4.  Balanced. A hunting rifle should be easy to carry through thick brush and over long desert hikes. It should come to your shoulder quickly and easily with the sights nearly aligned with your target. You don’t want a heavy, unbalanced rifle you have to set up like artillery. There’s lots of game and good stalking cover in most venues, so you really don’t need a long-barreled sniping rifle. Sporter-weight barrels 22- to 24-inches long are best. Yes, you can find hunting operations that will let you sit in blinds overlooking waterholes or migration routes. You can find big, open country in which to shoot long. But if you plan on getting down and dirty with the game, if you want the undeniable thrill of sneaking through this ancient wonderland of wildlife, seeing the tracks and droppings and trails and encountering Africa up close and in-your-face, you want a rifle that isn’t going to slow you down.

5.  Back-up rifle. One rifle can do it all, but what if it breaks? Often you can borrow your PH’s rifle (ask before you go). That’s easier than hauling a second rifle through airports and customs but might cost you a rental fee. It’s more fun using your own rifle, so I recommend that. Choose one in a versatile chambering like .280 Rem. or .30-06 and you can grab it when stalking smaller stuff, yet still expect it to do the job if something bigger crosses your path. As indicated in our previous post on cartridges and bullets, the right bullet is more important than caliber. Another second-rifle option is a specialty cartridge, such as a .22 Hornet or .223 Rem. for duiker, steenbuck, dik-dik, and other tiny game. Most PHs will provide an assistant to carry a spare rifle as you hunt, so you could have two on hand nearly all the time. Or take identical rifles chambered for different cartridges. A short-action .243 Win. and .338 Federal, for instance, would give you a light caliber for smaller game and a heavy-bullet option for bigger stuff, both in a short action with interchangeable parts. Ditto a .270 Win. and .35 Whelen. If you’re hunting with a partner, you could each carry the same model rifle in different calibers and swap to match the game of the moment. My wife and I have done this a time or two.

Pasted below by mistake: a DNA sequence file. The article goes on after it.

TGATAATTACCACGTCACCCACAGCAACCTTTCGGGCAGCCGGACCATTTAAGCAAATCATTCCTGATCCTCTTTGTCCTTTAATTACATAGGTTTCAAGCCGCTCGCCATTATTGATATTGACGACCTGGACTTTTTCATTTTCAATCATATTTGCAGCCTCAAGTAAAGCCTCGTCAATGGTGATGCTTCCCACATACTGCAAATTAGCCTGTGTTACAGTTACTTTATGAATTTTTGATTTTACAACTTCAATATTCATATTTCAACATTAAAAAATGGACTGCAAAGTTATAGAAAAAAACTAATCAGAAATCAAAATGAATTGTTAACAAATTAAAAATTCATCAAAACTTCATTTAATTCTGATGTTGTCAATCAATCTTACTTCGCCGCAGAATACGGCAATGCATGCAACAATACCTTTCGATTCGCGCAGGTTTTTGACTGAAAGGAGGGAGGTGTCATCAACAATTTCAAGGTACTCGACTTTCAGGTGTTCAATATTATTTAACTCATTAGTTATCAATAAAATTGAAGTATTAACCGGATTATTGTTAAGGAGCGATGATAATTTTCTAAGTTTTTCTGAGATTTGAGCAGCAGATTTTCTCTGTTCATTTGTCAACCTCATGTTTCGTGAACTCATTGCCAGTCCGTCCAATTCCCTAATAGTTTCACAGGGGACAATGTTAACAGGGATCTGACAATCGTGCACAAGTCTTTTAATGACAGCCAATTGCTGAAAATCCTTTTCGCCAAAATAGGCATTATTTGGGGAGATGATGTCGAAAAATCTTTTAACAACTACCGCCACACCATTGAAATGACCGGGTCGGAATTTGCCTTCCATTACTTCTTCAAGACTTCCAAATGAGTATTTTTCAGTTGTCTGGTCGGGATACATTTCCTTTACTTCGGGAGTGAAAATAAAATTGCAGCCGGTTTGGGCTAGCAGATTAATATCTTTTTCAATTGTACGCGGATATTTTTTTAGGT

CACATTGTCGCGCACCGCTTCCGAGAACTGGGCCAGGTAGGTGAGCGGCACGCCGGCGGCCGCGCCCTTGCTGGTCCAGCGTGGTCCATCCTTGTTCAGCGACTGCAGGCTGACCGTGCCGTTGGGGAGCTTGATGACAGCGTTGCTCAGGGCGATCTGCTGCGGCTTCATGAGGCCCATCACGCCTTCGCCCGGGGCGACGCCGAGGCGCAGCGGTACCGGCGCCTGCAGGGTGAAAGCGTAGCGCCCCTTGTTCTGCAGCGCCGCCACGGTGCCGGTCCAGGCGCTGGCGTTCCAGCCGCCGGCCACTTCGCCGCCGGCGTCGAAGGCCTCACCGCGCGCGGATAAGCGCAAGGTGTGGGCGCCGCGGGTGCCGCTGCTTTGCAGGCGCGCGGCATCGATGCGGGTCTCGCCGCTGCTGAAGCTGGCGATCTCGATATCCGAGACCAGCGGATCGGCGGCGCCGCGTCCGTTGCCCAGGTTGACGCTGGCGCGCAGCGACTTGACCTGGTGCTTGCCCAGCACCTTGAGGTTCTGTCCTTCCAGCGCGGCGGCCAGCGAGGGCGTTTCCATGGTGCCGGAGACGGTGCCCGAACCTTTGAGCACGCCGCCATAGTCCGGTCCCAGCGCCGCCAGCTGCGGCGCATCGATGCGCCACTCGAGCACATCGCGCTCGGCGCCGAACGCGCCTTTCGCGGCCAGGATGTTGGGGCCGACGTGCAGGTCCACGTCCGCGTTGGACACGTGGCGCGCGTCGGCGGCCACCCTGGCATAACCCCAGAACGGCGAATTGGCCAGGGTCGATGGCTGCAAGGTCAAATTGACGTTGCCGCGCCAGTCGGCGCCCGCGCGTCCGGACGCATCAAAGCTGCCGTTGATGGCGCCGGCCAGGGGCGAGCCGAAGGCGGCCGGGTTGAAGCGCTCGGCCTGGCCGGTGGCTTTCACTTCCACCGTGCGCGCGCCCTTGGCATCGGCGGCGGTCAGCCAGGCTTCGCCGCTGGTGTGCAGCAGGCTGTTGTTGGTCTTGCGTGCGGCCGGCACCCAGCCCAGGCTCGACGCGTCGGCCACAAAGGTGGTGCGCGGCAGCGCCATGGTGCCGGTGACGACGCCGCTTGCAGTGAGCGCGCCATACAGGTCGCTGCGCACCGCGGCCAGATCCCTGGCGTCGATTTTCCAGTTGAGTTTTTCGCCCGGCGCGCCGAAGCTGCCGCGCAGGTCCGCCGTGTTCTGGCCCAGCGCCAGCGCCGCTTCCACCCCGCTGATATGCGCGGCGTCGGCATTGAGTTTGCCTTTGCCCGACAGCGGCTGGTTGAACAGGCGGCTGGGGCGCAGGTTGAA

6.  You may fine-tune your rifle choices based on PH recommendations and your hunting style, but don’t allow a PH to browbeat you into getting a super-magnum you don’t really want just because he likes it. Too many first-time safari hunters have flinched their way into anger and frustration with a new, big, hard-kicking rifle when their familiar old deer or elk rifle could have worked perfectly. Again, bullets are way more important than the absolute best plains-game rifle.

ONE SPECIAL ATTRIBUTE IN A BEST PLAINS-GAME RIFLE

7.  If you need an excuse to buy a new rifle, this could be it! Let’s face it, folks, a big part of our hunting fun is dreaming of, identifying, buying, tweaking, and hunting with a dream rifle. If you’ve been dreaming of the perfect Africa rifle, this is your excuse to buy it. Seriously, if you have an effective deer or elk rifle, you don’t need the absolute best plains-game rifle, but when opportunity knocks . . .